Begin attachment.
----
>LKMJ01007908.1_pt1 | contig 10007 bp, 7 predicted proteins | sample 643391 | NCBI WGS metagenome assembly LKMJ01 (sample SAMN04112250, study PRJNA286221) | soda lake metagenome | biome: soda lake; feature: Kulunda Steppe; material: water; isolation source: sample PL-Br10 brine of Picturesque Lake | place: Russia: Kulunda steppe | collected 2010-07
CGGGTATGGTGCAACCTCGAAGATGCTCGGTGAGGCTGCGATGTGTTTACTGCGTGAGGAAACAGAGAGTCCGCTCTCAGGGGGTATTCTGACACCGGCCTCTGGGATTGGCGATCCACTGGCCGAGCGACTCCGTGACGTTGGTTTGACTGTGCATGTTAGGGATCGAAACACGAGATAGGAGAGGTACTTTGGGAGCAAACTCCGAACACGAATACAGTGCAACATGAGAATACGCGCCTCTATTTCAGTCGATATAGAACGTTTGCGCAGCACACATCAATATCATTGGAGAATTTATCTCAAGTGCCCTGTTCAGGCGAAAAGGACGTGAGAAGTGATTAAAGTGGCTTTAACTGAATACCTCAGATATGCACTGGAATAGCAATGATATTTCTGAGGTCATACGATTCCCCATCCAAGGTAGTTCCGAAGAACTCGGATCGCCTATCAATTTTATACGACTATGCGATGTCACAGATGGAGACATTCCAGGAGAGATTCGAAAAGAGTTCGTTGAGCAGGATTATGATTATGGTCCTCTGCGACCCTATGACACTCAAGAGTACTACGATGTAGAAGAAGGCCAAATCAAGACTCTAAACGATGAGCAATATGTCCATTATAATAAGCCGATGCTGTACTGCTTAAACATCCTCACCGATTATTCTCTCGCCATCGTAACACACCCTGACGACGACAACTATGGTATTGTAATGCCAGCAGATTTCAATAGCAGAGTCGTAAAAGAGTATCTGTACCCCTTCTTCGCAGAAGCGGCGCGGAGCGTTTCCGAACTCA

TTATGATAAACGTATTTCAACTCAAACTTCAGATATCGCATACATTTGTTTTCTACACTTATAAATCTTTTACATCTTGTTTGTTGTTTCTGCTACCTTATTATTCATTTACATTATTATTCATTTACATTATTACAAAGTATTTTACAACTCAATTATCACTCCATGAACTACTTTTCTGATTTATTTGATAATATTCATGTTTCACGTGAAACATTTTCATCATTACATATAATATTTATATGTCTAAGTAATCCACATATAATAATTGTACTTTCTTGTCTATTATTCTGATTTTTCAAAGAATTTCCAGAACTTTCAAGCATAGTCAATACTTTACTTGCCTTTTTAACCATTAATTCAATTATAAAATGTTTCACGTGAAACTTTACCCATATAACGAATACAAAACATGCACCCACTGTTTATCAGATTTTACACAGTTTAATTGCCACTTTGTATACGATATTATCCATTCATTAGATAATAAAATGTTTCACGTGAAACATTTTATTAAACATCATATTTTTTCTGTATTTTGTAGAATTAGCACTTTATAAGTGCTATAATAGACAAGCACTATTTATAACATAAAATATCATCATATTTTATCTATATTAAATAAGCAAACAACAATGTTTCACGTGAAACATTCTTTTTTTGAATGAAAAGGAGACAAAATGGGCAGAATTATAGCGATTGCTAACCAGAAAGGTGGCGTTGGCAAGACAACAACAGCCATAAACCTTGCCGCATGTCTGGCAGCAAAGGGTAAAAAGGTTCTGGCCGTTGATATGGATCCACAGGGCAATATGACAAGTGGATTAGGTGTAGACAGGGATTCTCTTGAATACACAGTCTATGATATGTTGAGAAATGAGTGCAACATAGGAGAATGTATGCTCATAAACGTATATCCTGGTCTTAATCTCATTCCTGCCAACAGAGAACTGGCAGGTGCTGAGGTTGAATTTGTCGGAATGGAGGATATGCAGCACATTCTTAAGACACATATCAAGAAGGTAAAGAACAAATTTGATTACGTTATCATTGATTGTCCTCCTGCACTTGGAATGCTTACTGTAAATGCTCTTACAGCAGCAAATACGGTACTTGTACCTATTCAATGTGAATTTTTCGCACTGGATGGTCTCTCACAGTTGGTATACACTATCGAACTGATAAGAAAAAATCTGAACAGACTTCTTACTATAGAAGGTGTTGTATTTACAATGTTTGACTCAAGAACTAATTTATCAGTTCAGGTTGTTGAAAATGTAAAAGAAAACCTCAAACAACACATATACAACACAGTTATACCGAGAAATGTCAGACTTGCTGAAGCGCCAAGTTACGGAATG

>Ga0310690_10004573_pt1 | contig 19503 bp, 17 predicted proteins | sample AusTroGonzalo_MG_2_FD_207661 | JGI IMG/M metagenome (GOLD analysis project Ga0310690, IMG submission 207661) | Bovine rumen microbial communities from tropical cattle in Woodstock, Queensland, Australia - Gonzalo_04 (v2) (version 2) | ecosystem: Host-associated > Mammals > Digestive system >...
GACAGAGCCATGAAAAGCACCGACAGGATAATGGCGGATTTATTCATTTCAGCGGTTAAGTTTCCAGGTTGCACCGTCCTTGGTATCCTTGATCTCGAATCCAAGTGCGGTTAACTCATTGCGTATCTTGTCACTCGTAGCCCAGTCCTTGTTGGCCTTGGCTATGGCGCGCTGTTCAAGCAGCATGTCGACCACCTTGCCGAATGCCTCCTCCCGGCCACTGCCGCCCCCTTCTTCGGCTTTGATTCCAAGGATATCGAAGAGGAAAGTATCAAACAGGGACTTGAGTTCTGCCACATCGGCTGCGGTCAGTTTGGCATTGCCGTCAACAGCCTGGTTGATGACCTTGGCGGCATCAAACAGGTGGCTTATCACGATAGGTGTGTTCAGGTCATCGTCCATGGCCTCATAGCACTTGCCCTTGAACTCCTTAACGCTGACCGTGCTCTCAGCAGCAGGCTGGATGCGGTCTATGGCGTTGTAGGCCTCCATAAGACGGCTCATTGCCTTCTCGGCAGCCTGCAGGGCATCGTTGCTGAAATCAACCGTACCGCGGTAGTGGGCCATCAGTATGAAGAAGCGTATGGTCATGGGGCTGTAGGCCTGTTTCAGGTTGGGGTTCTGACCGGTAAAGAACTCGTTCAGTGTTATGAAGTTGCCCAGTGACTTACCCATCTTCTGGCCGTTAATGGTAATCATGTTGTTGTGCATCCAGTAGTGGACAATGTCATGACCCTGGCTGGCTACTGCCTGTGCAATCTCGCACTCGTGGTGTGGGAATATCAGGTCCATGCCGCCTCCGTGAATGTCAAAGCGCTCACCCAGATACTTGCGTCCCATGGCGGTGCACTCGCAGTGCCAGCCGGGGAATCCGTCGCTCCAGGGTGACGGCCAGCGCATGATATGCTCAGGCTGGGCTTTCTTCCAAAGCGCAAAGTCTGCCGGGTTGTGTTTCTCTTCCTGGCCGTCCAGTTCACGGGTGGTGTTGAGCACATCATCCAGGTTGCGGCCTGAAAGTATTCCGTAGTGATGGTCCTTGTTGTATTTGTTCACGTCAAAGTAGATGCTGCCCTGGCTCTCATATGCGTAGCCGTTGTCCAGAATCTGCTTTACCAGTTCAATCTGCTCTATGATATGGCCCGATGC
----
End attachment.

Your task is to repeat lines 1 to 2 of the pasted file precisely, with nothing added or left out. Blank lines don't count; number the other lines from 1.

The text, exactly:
>LKMJ01007908.1_pt1 | contig 10007 bp, 7 predicted proteins | sample 643391 | NCBI WGS metagenome assembly LKMJ01 (sample SAMN04112250, study PRJNA286221) | soda lake metagenome | biome: soda lake; feature: Kulunda Steppe; material: water; isolation source: sample PL-Br10 brine of Picturesque Lake | place: Russia: Kulunda steppe | collected 2010-07
CGGGTATGGTGCAACCTCGAAGATGCTCGGTGAGGCTGCGATGTGTTTACTGCGTGAGGAAACAGAGAGTCCGCTCTCAGGGGGTATTCTGACACCGGCCTCTGGGATTGGCGATCCACTGGCCGAGCGACTCCGTGACGTTGGTTTGACTGTGCATGTTAGGGATCGAAACACGAGATAGGAGAGGTACTTTGGGAGCAAACTCCGAACACGAATACAGTGCAACATGAGAATACGCGCCTCTATTTCAGTCGATATAGAACGTTTGCGCAGCACACATCAATATCATTGGAGAATTTATCTCAAGTGCCCTGTTCAGGCGAAAAGGACGTGAGAAGTGATTAAAGTGGCTTTAACTGAATACCTCAGATATGCACTGGAATAGCAATGATATTTCTGAGGTCATACGATTCCCCATCCAAGGTAGTTCCGAAGAACTCGGATCGCCTATCAATTTTATACGACTATGCGATGTCACAGATGGAGACATTCCAGGAGAGATTCGAAAAGAGTTCGTTGAGCAGGATTATGATTATGGTCCTCTGCGACCCTATGACACTCAAGAGTACTACGATGTAGAAGAAGGCCAAATCAAGACTCTAAACGATGAGCAATATGTCCATTATAATAAGCCGATGCTGTACTGCTTAAACATCCTCACCGATTATTCTCTCGCCATCGTAACACACCCTGACGACGACAACTATGGTATTGTAATGCCAGCAGATTTCAATAGCAGAGTCGTAAAAGAGTATCTGTACCCCTTCTTCGCAGAAGCGGCGCGGAGCGTTTCCGAACTCA